Red Robin’s Science-y Kids’ Menu

Today’s post is by Jeff Huber, C&EN assistant editor and connoisseur of fast-food kids’ meals.

What’s cookin'?: Red flaunts proper lab attire. Credit: Red Robin

Albert Einstein had his theory of relativity. Charles Darwin had his theory of evolution. And now Red, the avian mascot of Red Robin restaurants, has his own theory: the theory of yummm, in which “U + RR [i.e., Red Robin] x F(un) = yuM3.”

It’s a controversial postulate sure to be met with skepticism from the scientific community. Scientists hoping to poke holes in Red’s theory, however, won’t be able to look inside an academic journal to study the logic behind Red’s assertion. Instead, they’ll have to look at the back of a Red Robin kids’ menu.

There, under a banner proclaiming his theory, Red appeared last fall alongside a variety of science-related games, including a maze through a twisty test tube and a matching exercise in which children were asked to identify the chemical element that most closely aligns with such everyday items as a soda can and milk (answers: aluminum and calcium, respectively).

“The games on the kids’ menu provide a great avenue for parents and kids to interact while they are dining at Red Robin,” says communications manager Jamie Winter, who explains that the science-centric kids’ menu was released in an effort to coincide with the start of a new school year. “It made sense to create a menu that was focused on a school subject,” she says.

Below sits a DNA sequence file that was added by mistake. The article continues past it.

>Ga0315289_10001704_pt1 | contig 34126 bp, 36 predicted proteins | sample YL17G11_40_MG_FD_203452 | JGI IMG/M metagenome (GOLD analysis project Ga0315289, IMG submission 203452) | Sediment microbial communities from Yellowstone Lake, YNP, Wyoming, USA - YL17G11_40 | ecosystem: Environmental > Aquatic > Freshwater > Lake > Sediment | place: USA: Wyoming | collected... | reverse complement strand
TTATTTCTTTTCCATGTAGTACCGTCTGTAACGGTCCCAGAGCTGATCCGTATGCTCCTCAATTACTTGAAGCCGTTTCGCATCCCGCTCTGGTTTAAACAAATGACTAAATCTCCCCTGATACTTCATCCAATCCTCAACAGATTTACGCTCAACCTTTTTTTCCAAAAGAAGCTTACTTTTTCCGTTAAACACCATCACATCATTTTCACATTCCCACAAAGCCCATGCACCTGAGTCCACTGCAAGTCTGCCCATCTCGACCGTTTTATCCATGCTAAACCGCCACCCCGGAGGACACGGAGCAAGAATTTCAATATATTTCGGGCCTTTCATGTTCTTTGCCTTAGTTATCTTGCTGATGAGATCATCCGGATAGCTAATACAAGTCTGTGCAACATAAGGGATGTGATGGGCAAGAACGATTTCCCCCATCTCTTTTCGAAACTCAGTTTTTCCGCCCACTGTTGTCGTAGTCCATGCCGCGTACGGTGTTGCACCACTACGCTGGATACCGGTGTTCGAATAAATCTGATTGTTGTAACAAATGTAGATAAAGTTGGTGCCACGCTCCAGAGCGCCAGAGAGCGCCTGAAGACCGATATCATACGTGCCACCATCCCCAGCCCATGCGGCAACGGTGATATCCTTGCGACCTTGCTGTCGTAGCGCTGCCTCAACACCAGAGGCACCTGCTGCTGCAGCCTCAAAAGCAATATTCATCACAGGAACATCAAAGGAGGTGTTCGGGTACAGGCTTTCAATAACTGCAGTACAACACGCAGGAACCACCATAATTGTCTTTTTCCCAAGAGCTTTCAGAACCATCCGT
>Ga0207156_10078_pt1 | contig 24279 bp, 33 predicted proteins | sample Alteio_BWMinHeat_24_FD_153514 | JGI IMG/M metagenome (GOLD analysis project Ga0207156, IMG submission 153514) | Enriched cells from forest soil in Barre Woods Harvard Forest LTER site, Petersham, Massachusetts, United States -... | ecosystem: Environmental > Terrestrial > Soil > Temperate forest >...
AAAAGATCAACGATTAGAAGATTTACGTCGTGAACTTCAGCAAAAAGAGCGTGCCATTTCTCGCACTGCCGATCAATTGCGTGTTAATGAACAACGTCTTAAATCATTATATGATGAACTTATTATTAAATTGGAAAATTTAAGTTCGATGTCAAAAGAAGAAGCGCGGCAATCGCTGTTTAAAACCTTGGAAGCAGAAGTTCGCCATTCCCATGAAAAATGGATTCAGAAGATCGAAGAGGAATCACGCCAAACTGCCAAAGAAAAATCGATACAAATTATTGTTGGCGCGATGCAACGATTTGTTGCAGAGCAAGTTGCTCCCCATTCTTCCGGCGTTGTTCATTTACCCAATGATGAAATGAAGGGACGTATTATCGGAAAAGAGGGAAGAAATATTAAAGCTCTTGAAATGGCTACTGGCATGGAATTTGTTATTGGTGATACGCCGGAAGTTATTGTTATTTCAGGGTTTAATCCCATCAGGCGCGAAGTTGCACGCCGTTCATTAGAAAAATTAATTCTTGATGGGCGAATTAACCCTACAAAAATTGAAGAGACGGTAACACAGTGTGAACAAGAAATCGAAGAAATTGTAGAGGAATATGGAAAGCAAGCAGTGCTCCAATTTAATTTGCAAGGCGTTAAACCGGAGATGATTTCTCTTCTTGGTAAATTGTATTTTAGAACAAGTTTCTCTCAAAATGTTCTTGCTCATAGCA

Menu with answers filled in. Credit: Red Robin

To further promote science education, the kids’ menu asks young patrons to also visit the Red Robin website, where Red’s Science Fair Fun Lab provides instructions for a number of kid-friendly science experiments including recipes for rock candy and slime.

Newscripts is all for encouraging children to discuss science over the dinner table, but we do have one minor quibble. At the conclusion of the menu’s word jumble, it is revealed that Red’s favorite science subject is biology, not chemistry! How could Red make such an egregious snub?

“There is no rhyme or reason to why Red’s favorite science subject is biology versus another science discipline,” reassures Winter. “The menu is just meant to be fun and engaging.”

Alright. But, for a minute there, Red had us seeing red.

NOTE: Hat tip to @rachelpep and her kids for bringing the Red Robin menu to the Newscripts desk.

Author: Lauren Wolf

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9 Comments

  1. Uranium-Fluorine chemistry sounds dangerous to me.

  2. Like putting the peas under the mashed potatoes, this is a great way to sneak in science at the dinner table!!

  3. But of course Red’s favorite subject is biology. He’s a bird.

  4. Red could’ve had the courage to break from stereotype … I’m named after a bird and my favorite science is chemistry.

  5. i think it would be fun for kids this type of menu, it’s something new and interesting.

  6. What a great design job! Very clever and well thought-through!
    Red’s got some great people!

  7. Uranium-Fluorine chemistry sounds verryyyyy dangerous to me :)

  8. I was just at Red Robin and I didn’t see these, either way, it’s a good idea to have kids do some activities with science.

  9. By the time my kids are done with their food, there will be a chemistry experiment all over the table.